An input of a fixed delay line 30 is coupled to the clock input signal line 1. An output of the fixed delay line 30 is coupled as an input to the phase detector 33. The clock input signal line 1 is also coupled to an input of a variable delay line 31. An output of the variable delay line 31 is coupled to an input of the output driver 7. The output of the output driver 7 is the drive signal line 21 and is coupled to a terminal of the termination resistor 22. The drive signal line 21 is also coupled to a positive input of the comparator 35 and to a terminal of the resistor R4. The other terminal of the resistor R4 is coupled to a terminal of a resistor R3 and to a negative input of a comparator 34. The other terminal of the termination resistor 22 is coupled to the transmission line 24 which has a characteristic impedance Zo. The resistance of the termination resistor 22 should be equal to the characteristic impedance Zo of the transmission line 24 as discussed above. This can also be done with the programmable output network discussed earlier. The transmission line 24 is also coupled to the load 9. The positive input of the comparator 34 is coupled to the junction of the termination resistor 22 and the transmission line 24. The output of the comparator 34 is coupled as an input to the three-input phase detector 33. The resistors R3 and R4 form a voltage divider with the other terminal of the resistor R3 coupled to the threshold voltage VT2. The resistors R3 and R4 are preferably equal in value and are one implementation of the divider 27 shown in FIG. 3. The negative input of the comparator 35 is coupled to the threshold voltage VT1.

The threshold voltages VT1 and VT2 are the logic threshold voltages. The threshold voltages VT1 and VT2 will normally be equal and their value will be set to one half of the voltage swing at the load 9. For a three volt swing VT1 and VT2 will normally be set to 1.5 volts. For a five volt swing VT1 and VT2 will normally be set to 2.5 volts. The threshold voltages serve to provide a comparison voltage level. The comparators 34 and 35 output either a logical high or a logical low depending on the inputs. If the positive input of the comparators 34 and 35 is greater than the negative input, the comparators 34 and 35 will output a logical high. If the positive input of the comparators 34 and 35 is less than the negative input of the comparators 34 and 35, the comparators 34 and 35 will output a logical low.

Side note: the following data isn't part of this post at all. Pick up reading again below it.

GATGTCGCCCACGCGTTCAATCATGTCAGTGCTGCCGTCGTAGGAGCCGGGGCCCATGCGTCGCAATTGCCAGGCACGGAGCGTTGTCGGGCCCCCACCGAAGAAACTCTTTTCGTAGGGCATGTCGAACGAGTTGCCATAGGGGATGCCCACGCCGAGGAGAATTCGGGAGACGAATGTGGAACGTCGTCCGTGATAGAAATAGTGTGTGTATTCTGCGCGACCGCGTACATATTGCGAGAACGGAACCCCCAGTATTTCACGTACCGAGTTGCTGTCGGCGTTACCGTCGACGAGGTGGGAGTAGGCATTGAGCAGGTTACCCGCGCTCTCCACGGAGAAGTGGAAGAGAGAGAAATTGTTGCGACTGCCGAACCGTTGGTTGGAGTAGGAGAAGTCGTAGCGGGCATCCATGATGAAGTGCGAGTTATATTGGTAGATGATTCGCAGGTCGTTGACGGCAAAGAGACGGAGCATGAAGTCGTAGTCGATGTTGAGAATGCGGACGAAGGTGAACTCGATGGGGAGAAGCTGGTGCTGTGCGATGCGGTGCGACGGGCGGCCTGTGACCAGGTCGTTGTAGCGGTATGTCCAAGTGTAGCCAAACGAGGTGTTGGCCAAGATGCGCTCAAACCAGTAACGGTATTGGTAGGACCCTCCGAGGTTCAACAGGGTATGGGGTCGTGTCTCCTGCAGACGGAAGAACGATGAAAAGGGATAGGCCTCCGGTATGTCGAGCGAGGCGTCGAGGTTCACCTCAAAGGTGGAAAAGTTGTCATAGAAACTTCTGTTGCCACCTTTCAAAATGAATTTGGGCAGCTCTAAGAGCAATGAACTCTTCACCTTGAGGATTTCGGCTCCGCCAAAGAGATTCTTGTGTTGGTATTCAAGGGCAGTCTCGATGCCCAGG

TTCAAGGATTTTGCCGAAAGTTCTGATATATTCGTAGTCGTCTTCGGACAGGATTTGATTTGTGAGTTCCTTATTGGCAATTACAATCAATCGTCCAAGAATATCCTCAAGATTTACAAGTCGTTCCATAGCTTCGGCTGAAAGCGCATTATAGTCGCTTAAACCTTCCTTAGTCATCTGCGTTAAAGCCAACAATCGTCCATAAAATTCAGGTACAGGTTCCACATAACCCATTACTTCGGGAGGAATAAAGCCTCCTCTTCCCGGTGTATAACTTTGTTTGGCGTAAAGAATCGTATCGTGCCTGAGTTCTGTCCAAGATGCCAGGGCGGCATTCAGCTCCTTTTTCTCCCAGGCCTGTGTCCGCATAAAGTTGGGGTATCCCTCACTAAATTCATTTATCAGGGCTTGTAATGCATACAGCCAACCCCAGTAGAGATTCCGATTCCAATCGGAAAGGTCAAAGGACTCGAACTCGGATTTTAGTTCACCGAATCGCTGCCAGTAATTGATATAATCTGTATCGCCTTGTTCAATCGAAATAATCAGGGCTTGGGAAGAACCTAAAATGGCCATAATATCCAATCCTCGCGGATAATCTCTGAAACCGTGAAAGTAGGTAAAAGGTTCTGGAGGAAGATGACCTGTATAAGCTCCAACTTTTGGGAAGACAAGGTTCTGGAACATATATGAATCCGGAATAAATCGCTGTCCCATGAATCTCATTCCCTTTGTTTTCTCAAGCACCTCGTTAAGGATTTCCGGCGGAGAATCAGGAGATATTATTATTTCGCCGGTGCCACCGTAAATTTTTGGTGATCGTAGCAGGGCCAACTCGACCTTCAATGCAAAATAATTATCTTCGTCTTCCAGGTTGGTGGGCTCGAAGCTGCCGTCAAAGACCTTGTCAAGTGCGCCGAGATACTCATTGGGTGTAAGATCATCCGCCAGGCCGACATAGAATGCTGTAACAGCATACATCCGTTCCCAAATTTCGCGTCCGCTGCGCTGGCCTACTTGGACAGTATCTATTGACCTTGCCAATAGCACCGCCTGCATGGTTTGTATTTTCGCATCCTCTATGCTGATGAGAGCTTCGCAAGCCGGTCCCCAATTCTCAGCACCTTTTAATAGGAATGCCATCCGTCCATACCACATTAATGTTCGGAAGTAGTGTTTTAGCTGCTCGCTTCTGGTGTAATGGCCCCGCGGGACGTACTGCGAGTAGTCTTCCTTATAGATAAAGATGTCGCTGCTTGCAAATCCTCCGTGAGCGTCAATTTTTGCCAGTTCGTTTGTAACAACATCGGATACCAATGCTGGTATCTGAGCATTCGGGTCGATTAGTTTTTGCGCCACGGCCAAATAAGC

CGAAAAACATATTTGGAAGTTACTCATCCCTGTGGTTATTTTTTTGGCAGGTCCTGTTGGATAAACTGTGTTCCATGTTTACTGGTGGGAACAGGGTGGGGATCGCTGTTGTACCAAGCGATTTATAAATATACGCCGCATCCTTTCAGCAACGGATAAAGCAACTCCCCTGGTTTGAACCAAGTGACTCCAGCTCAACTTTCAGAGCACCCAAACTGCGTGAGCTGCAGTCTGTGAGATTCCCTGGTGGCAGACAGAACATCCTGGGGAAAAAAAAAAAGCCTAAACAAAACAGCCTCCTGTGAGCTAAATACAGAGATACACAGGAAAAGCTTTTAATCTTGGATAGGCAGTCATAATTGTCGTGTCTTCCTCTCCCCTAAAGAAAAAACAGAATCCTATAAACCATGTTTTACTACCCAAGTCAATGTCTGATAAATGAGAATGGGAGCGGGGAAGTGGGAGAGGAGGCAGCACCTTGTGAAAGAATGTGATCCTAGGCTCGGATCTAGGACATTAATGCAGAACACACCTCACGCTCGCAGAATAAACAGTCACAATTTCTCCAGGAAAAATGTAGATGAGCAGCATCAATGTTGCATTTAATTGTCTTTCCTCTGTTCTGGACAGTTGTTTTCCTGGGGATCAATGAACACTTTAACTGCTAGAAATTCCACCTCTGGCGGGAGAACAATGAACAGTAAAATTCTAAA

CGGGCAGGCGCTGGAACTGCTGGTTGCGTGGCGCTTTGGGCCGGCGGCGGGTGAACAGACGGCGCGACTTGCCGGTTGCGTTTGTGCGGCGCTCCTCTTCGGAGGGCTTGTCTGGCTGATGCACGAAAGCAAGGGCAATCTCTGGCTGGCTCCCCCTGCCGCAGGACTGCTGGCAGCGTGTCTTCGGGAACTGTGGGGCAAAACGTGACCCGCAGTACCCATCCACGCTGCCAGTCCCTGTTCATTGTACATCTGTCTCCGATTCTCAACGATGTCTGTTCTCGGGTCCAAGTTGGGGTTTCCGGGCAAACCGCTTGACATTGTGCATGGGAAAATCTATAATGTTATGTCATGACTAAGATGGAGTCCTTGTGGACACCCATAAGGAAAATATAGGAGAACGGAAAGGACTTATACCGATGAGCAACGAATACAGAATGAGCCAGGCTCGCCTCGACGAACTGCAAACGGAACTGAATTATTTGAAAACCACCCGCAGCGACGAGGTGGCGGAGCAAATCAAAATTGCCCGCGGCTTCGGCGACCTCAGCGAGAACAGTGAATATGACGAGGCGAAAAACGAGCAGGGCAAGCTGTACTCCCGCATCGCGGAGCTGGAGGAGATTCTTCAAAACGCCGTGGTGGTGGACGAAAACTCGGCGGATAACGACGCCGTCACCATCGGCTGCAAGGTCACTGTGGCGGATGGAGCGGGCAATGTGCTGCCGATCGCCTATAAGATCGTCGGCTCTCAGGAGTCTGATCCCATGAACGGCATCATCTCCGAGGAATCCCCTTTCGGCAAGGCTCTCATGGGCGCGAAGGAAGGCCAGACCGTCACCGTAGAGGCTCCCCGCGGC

If the resistors R3 and R4 are equal, the negative voltage input to the comparator 34 will swing halfway between the instantaneous voltage at the node B and the logic threshold VT2. This provides comparison voltages slightly above and slightly below the expected voltages at the node A, to provide the overdrive voltage that is necessary for the comparators 34 and 35. The resistors R3 and R4 and the voltage VT2 are being used to provide a comparator reference voltage that depends on the instantaneous voltage at the node B. The threshold voltage VT1 provides a comparison level for the voltage at the node B. It should be obvious to one skilled in the art that the resistors R3 and R4 do not have to be equal and correspondingly that the threshold voltages VT1 and VT2 also do not have to be equal. Whatever the combination, the negative input voltage of the comparator 34 will depend on the resistors R3 and R4, the threshold voltage VT2 and the instantaneous voltage at the node B.